In this Rising interview, the Toronto poet-turned-singer-songwriter talks about getting to the heart of his community’s grief, rage, and love on his upcoming debut project, When Smoke Rises.
Mustafa wasn’t too worried when police hauled him and two friends into a Toronto bullpen a couple of years ago. It was his first and only arrest, on a charge that would eventually get dropped, and he was confident he’d make bail in just a matter of days. But one dude, from a neighborhood known to clash with Mustafa’s, seemed ready to start a fight. Mustafa considered his options, and responded with a characteristic grasp at peace. “I was like, ‘Wallahi, no. Let’s play charades,’” he remembers, laughing, over a FaceTime call. He then mimes a vague swinging motion, lanky arms akimbo. “The guy we had a problem with looks up and says, ‘Tarzan.’” Tension successfully, and absurdly, deflected.
Mustafa, now 24, spent much of his youth amassing this even-keeled reputation. At 12, he gained local recognition for his precocious spoken-word poetry, in which he wove empathy and existential angst into pleading, incisive tales from Regent Park, the downtown Toronto neighborhood that’s home to the largest and oldest public housing project in Canada. In his teens, Mustafa was a frequent guest on the CBC and other national platforms, an earnest emissary for the Black and the poor. By dint of his visibility and diplomatic charm, he became the kind of guy who knew which grants would yield the most resources, how to scrounge up airfare when someone needed to fly home for a parent’s funeral, and when to show up for friends and neighbors who could use an advocate in interactions with institutions.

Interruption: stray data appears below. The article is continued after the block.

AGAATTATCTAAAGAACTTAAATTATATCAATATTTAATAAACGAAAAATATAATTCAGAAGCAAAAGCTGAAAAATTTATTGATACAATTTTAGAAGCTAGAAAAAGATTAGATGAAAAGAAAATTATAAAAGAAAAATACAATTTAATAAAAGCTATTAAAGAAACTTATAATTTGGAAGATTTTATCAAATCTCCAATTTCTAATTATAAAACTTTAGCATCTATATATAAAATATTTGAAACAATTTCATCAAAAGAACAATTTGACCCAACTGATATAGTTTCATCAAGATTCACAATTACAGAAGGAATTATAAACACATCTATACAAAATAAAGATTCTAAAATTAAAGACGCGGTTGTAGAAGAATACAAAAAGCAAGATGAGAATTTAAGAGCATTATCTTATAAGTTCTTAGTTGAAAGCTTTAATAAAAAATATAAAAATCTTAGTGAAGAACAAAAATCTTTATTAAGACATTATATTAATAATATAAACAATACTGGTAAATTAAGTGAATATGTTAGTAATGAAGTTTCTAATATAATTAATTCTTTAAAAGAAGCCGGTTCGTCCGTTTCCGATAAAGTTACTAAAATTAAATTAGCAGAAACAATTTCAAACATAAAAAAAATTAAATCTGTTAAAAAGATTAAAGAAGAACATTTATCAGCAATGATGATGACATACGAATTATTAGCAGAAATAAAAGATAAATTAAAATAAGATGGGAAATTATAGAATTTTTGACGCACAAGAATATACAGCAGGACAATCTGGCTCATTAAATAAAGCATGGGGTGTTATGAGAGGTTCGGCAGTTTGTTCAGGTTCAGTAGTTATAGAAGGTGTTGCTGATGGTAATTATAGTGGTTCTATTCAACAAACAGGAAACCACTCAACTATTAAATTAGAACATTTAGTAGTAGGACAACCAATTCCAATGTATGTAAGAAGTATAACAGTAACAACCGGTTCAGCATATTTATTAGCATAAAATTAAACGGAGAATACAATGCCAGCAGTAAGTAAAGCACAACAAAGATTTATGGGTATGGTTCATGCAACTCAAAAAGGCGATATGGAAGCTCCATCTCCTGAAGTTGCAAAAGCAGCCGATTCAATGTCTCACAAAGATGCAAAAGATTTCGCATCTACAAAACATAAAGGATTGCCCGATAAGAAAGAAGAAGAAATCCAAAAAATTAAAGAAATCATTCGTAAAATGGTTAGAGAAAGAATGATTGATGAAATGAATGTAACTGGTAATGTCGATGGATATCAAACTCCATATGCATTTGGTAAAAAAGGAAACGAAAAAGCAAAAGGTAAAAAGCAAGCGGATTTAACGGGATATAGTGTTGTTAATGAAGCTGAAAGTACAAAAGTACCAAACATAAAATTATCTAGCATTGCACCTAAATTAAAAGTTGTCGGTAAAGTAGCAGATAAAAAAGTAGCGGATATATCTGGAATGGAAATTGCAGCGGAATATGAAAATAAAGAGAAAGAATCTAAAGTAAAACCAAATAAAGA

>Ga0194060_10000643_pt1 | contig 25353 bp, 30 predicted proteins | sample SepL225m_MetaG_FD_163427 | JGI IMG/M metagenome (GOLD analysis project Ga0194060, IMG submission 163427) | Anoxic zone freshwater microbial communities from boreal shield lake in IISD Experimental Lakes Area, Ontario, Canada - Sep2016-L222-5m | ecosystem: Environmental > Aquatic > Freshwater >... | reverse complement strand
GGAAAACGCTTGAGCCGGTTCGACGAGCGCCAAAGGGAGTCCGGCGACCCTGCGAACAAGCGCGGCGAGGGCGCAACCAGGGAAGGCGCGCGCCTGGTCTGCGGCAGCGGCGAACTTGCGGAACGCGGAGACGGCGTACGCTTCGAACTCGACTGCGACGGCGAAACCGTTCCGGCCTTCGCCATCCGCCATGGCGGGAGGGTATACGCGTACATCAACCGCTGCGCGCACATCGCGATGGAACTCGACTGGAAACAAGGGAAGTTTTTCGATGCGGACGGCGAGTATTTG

All the while, his poetry was drawing larger audiences, first in the performance circuit and later on social media, where Instagram cultivated fandoms for writers who shared simple, relatable words. His facility with language led to relationships within the city’s music scene, which in turn led Mustafa to a career in songwriting. In recent years, he’s earned the public support of Drake, placed songs with Camila Cabello and the Weeknd, and worked with people like Usher and Metro Boomin. His boys, too, were making moves. Childhood friends like Mo-G, Safe, Puffy L’z, and Smoke Dawg, collectively known as Halal Gang, turned Toronto’s newfound cachet into promising rap careers and towards a promised land beyond the structural and literal violence of Regent. But “visibility in the city with me and my friends has not served us very well,” says Mustafa, who now spends most of his time in Los Angeles. He is home in Toronto for a visit when we speak over the summer, but he prefers to share few details about where exactly in the city he’s staying.
The day after Mustafa made bail in 2018, Smoke Dawg was shot and killed. In a cruel twist, video of Smokey’s last moments, on the pavement outside a Toronto nightclub, was widely circulated on Canadian social media. As the number of friends and neighbors lost to murder, incarceration, mental health crises—the multi-pronged effects of systemic failure—grew, so did Mustafa’s hopelessness.